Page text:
NNIP’s Collection of Example Data-Sharing Agreements
This collection of agreements comes from multiple domains including labor and human services, department of motor vehicles, criminal justice, education, housing, and health and healthcare. It also includes some generic agreements and other materials, such as an information security incident protocol, breach plan, and sample confidentiality pledge.
Data2Health Data Use Agreement Library
An analysis of DUA practices across 48 Clinical and Translational Science Award (CTSA) institutions, this collection includes DUA templates, forms to request DUAs, and policies and guidance documents.
Drexel Data Sharing Agreement Repository (DataSAR)
This repository is a collection of DUAs, samples, contracts, use policies, and forms. It can be filtered by domain and discipline. This collection is aligned with Drexel’s Licensing Model and Ecosystem for Data Sharing Initiative.
Contracts for Data Collaboration
This collection contains DUAs for domestic and international government administrative data and private sector information. The site also includes a guide describing forms of collaboration and explains how they categorized DUAs based on Who, What, When, Where, Why, and How the data sharing was occurring.
Administrative Data Research Initiative Data Sharing Index
This index, a collection of standards, guides, and templates, is searchable by geographic categories including city, county, state, or federal and domain categories such as education, health, housing, human services, justice, or workforce.
Aczel, Balazs, Barnabas Szaszi, Alexandra Sarafoglou, Zoltan Kekecs, Šimon Kucharský, Daniel Benjamin, Christopher D. Chambers, et al. 2020. “A Consensus-Based Transparency Checklist.” Nature Human Behaviour 4 (1): 4–6. https://doi.org/10.1038/s41562-019-0772-6.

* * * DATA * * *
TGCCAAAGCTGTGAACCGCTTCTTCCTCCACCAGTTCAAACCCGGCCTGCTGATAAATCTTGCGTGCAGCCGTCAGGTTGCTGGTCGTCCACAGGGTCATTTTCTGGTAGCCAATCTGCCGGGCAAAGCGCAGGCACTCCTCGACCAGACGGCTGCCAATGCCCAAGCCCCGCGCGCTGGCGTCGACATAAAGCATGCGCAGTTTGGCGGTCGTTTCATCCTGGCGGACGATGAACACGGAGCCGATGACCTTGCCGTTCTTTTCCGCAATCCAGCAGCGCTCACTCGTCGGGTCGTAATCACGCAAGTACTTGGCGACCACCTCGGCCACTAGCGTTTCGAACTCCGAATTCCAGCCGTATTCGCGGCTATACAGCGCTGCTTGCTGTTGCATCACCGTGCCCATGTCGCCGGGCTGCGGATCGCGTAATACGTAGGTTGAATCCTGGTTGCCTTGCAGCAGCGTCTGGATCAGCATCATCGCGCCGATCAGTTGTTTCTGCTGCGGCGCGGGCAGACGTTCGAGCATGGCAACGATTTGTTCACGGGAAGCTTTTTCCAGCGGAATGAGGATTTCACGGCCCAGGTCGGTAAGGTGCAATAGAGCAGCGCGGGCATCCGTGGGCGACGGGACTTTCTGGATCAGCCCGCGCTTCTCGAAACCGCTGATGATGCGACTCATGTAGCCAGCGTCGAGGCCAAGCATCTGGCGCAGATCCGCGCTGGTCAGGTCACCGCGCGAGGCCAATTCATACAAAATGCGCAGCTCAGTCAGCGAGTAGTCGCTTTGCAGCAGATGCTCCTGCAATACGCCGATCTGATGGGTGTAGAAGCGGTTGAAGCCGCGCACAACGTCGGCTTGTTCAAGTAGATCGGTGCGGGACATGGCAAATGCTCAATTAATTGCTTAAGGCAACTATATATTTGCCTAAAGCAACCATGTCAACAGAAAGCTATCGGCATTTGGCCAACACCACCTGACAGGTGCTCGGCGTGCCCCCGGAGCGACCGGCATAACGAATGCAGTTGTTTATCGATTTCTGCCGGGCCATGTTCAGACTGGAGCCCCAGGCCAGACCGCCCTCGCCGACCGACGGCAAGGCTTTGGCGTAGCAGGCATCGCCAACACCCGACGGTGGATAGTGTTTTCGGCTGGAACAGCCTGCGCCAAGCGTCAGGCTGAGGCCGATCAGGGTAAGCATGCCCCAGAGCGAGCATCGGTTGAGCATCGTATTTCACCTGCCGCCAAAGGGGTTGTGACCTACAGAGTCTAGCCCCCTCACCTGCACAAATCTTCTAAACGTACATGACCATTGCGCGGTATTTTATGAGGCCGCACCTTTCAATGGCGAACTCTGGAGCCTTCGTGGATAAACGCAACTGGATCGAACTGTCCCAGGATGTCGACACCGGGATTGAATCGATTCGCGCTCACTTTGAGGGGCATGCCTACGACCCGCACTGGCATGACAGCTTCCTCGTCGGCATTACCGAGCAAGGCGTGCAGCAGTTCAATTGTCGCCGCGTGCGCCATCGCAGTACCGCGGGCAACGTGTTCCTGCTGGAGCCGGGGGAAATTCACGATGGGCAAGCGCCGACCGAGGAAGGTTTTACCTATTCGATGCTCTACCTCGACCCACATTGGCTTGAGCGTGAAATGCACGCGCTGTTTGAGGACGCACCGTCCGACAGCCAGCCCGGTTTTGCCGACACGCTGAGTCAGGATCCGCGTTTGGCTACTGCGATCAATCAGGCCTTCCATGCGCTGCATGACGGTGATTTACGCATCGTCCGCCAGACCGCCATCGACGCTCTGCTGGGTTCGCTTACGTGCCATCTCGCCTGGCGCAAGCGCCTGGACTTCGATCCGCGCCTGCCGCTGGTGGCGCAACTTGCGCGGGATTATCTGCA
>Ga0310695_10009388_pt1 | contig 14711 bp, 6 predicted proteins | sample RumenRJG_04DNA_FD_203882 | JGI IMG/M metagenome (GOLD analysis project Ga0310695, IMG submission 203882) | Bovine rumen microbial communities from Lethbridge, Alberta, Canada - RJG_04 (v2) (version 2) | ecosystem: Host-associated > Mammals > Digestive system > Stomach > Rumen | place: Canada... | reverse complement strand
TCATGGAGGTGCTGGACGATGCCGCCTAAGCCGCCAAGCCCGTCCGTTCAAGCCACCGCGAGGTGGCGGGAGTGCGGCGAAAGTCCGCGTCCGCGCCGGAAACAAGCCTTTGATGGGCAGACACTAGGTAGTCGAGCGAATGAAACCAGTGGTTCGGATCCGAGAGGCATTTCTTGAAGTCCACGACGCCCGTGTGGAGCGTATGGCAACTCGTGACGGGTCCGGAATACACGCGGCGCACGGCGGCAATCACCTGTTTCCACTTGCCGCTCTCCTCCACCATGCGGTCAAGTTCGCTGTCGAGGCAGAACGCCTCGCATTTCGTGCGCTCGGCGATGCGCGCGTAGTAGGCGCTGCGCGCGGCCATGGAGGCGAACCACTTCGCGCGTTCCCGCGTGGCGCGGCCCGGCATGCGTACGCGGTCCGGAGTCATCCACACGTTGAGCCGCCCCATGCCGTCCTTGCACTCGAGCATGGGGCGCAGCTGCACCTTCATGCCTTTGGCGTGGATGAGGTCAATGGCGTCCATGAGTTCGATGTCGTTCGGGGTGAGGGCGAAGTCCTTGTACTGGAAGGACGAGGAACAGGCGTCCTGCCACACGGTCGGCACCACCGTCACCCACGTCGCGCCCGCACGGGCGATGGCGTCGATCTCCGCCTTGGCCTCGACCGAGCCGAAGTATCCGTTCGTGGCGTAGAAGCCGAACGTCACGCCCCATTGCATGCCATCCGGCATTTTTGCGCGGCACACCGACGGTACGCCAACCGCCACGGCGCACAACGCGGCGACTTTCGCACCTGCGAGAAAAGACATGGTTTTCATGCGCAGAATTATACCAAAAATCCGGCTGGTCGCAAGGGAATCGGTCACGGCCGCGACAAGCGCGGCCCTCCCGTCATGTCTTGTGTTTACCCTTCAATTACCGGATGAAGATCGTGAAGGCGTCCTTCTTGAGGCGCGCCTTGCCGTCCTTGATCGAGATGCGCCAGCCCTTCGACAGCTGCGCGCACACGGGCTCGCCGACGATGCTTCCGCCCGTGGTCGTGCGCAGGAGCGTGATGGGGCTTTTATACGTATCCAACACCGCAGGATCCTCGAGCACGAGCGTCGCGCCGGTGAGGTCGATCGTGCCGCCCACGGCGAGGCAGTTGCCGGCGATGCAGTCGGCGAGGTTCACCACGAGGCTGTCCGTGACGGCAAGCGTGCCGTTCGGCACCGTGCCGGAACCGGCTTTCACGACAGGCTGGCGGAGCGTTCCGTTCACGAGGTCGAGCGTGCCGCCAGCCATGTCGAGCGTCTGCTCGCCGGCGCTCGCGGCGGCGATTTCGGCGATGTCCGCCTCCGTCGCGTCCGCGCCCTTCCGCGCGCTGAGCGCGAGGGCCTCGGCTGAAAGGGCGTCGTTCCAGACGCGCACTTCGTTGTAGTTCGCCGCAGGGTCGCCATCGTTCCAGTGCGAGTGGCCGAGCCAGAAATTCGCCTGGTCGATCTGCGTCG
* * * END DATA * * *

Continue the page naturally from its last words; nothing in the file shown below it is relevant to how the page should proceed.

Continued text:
Coburn, Cynthia E., William R. Penuel, and Kimberly E. Geil. 2013. “Research-Practice Partnerships: A Strategy for Leveraging Research for Educational Improvement in School Districts.” New York, NY: William T. Grant Foundation. https://wtgrantfoundation.org/library/uploads/2015/10/Research-Practice-Partnerships-at-the-District-Level.pdf.
Desai, Tanvi, Felix Ritchie, and Richard Welpton. 2016. “Five Safes: Designing Data Access for Research.” University of the West of England. https://uwe-repository.worktribe.com/output/914745.
Future of Privacy Forum, and Actionable Intelligence for Social Policy. 2018. “Nothing to Hide: Tools for Talking (and Listening) About Data Privacy for Integrated Data Systems.” https://fpf.org/wp-content/uploads/2018/09/FPF-AISP_Nothing-to-Hide.pdf.
Goroff, Daniel, Jules Polonetsky, and Omer Tene. 2018. “Privacy Protective Research: Facilitating Ethically Responsible Access to Administrative Data.” The ANNALS of the American Academy of Political and Social Science 675 (1): 46–66. https://doi.org/10.1177/0002716217742605.
Jarquín, Paige Backlund. 2012. “Data Sharing: Creating AgreementsIn Support of Community-Academic Partnerships.” Colorado Clinical; Translational Sciences Institute & Rocky Mountain Prevention Research Center. http://trailhead.institute/wp-content/uploads/2017/04/tips_for_creating_data_sharing_agreements_for_partnerships.pdf.
National Neighborhood Indicators Partnership (NNIP). 2018. “Why Data Providers Say No...And Why They Should Say Yes.” https://www.neighborhoodindicators.org/library/guides/why-data-providers-say-noand-why-they-should-say-yes.
Petrila, John, Barbara Cohn, Wendell Pritchett, Paul Stiles, Victoria Stodden, Jeffrey Vagle, Mark Humowiecki, and Natassia Rozario. 2017. “Legal Issues for IDS Use: Finding a Way Forward.” Philadelphia: University of Pennsylvania, Actionable Intelligence for Social Policy. https://www.aisp.upenn.edu/resource-article/legal-issues-for-ids-use-finding-a-way-forward/.
Shaw, Sara, Van-Kim Lin, and Kelly Maxwell. 2018. “Guidelines for Developing Data Sharing Agreements to Use State Administrative Data for Early Care and Education Research.” OPRE Research Brief 2018-67. Administration for Children & Families. https://eric.ed.gov/?id=ED602071.
Yates, Deborah, Tim Beale, Stewart Marshall, and Martin Parr. 2018. “Designing Data Sharing Agreements: A Checklist.” Open Data Institute. https://gatesopenresearch.org/documents/2-44.
See Appendix B for a set of these guides.↩︎
Some jurisdictions may require a formal written request or even a Freedom of Information Act request to share the DUAs.↩︎